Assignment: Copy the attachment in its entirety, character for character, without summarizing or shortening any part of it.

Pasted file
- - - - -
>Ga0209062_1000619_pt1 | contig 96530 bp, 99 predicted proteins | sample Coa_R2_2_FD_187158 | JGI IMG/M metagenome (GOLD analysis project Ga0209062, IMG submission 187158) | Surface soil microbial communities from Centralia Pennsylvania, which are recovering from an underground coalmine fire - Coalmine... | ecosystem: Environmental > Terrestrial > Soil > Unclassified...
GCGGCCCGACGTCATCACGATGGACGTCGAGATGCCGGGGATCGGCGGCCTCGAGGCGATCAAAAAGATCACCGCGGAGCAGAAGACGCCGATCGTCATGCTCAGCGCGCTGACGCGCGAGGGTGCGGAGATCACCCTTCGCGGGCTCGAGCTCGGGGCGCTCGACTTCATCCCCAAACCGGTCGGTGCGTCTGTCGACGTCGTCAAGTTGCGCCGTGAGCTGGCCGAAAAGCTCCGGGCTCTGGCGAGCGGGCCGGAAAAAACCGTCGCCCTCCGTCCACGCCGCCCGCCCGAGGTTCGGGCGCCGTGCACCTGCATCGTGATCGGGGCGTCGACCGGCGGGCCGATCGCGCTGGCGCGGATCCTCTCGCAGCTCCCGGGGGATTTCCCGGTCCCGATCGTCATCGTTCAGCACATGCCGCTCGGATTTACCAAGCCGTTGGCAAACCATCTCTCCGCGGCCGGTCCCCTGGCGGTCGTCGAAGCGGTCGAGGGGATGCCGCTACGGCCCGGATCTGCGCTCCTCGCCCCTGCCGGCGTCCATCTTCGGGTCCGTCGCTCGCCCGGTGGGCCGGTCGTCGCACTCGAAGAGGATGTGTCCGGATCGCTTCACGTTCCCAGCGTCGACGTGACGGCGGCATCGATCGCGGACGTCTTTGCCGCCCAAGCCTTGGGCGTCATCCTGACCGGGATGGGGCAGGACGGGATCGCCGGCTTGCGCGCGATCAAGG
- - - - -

>Ga0209062_1000619_pt1 | contig 96530 bp, 99 predicted proteins | sample Coa_R2_2_FD_187158 | JGI IMG/M metagenome (GOLD analysis project Ga0209062, IMG submission 187158) | Surface soil microbial communities from Centralia Pennsylvania, which are recovering from an underground coalmine fire - Coalmine... | ecosystem: Environmental > Terrestrial > Soil > Unclassified...
GCGGCCCGACGTCATCACGATGGACGTCGAGATGCCGGGGATCGGCGGCCTCGAGGCGATCAAAAAGATCACCGCGGAGCAGAAGACGCCGATCGTCATGCTCAGCGCGCTGACGCGCGAGGGTGCGGAGATCACCCTTCGCGGGCTCGAGCTCGGGGCGCTCGACTTCATCCCCAAACCGGTCGGTGCGTCTGTCGACGTCGTCAAGTTGCGCCGTGAGCTGGCCGAAAAGCTCCGGGCTCTGGCGAGCGGGCCGGAAAAAACCGTCGCCCTCCGTCCACGCCGCCCGCCCGAGGTTCGGGCGCCGTGCACCTGCATCGTGATCGGGGCGTCGACCGGCGGGCCGATCGCGCTGGCGCGGATCCTCTCGCAGCTCCCGGGGGATTTCCCGGTCCCGATCGTCATCGTTCAGCACATGCCGCTCGGATTTACCAAGCCGTTGGCAAACCATCTCTCCGCGGCCGGTCCCCTGGCGGTCGTCGAAGCGGTCGAGGGGATGCCGCTACGGCCCGGATCTGCGCTCCTCGCCCCTGCCGGCGTCCATCTTCGGGTCCGTCGCTCGCCCGGTGGGCCGGTCGTCGCACTCGAAGAGGATGTGTCCGGATCGCTTCACGTTCCCAGCGTCGACGTGACGGCGGCATCGATCGCGGACGTCTTTGCCGCCCAAGCCTTGGGCGTCATCCTGACCGGGATGGGGCAGGACGGGATCGCCGGCTTGCGCGCGATCAAGG